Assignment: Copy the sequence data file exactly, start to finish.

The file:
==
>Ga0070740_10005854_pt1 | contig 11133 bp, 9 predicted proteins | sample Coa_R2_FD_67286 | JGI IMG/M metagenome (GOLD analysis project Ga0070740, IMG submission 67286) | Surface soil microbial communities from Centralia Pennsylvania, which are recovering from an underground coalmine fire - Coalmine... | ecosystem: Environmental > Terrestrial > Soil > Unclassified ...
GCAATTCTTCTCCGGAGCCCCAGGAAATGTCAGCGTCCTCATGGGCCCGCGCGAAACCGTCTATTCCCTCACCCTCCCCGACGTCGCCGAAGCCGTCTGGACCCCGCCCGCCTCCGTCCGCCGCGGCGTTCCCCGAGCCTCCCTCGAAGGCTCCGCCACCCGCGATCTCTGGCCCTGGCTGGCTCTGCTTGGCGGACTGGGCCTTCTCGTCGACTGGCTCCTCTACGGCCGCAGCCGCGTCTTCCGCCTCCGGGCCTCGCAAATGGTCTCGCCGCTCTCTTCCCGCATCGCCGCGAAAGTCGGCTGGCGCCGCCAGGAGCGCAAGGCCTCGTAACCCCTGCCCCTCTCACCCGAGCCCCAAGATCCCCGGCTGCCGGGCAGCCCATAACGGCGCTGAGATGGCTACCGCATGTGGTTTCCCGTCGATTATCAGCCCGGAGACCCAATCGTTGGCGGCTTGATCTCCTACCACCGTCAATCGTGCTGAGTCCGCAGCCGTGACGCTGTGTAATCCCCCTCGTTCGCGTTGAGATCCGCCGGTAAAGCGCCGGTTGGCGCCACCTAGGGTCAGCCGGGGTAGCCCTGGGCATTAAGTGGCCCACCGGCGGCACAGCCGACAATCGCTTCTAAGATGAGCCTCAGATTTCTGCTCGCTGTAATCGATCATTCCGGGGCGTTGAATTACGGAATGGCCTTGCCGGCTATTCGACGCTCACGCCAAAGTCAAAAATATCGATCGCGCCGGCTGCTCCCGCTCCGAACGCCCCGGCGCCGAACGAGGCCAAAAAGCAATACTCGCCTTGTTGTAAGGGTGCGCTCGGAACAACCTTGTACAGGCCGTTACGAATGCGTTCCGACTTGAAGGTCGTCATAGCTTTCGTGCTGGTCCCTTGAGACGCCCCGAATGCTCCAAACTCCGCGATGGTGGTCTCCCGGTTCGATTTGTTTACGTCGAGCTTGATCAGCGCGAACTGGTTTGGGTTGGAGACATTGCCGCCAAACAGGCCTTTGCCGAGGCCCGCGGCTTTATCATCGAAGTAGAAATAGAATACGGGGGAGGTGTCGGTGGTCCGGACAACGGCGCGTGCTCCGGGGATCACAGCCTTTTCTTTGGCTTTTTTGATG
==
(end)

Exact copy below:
>Ga0070740_10005854_pt1 | contig 11133 bp, 9 predicted proteins | sample Coa_R2_FD_67286 | JGI IMG/M metagenome (GOLD analysis project Ga0070740, IMG submission 67286) | Surface soil microbial communities from Centralia Pennsylvania, which are recovering from an underground coalmine fire - Coalmine... | ecosystem: Environmental > Terrestrial > Soil > Unclassified ...
GCAATTCTTCTCCGGAGCCCCAGGAAATGTCAGCGTCCTCATGGGCCCGCGCGAAACCGTCTATTCCCTCACCCTCCCCGACGTCGCCGAAGCCGTCTGGACCCCGCCCGCCTCCGTCCGCCGCGGCGTTCCCCGAGCCTCCCTCGAAGGCTCCGCCACCCGCGATCTCTGGCCCTGGCTGGCTCTGCTTGGCGGACTGGGCCTTCTCGTCGACTGGCTCCTCTACGGCCGCAGCCGCGTCTTCCGCCTCCGGGCCTCGCAAATGGTCTCGCCGCTCTCTTCCCGCATCGCCGCGAAAGTCGGCTGGCGCCGCCAGGAGCGCAAGGCCTCGTAACCCCTGCCCCTCTCACCCGAGCCCCAAGATCCCCGGCTGCCGGGCAGCCCATAACGGCGCTGAGATGGCTACCGCATGTGGTTTCCCGTCGATTATCAGCCCGGAGACCCAATCGTTGGCGGCTTGATCTCCTACCACCGTCAATCGTGCTGAGTCCGCAGCCGTGACGCTGTGTAATCCCCCTCGTTCGCGTTGAGATCCGCCGGTAAAGCGCCGGTTGGCGCCACCTAGGGTCAGCCGGGGTAGCCCTGGGCATTAAGTGGCCCACCGGCGGCACAGCCGACAATCGCTTCTAAGATGAGCCTCAGATTTCTGCTCGCTGTAATCGATCATTCCGGGGCGTTGAATTACGGAATGGCCTTGCCGGCTATTCGACGCTCACGCCAAAGTCAAAAATATCGATCGCGCCGGCTGCTCCCGCTCCGAACGCCCCGGCGCCGAACGAGGCCAAAAAGCAATACTCGCCTTGTTGTAAGGGTGCGCTCGGAACAACCTTGTACAGGCCGTTACGAATGCGTTCCGACTTGAAGGTCGTCATAGCTTTCGTGCTGGTCCCTTGAGACGCCCCGAATGCTCCAAACTCCGCGATGGTGGTCTCCCGGTTCGATTTGTTTACGTCGAGCTTGATCAGCGCGAACTGGTTTGGGTTGGAGACATTGCCGCCAAACAGGCCTTTGCCGAGGCCCGCGGCTTTATCATCGAAGTAGAAATAGAATACGGGGGAGGTGTCGGTGGTCCGGACAACGGCGCGTGCTCCGGGGATCACAGCCTTTTCTTTGGCTTTTTTGATG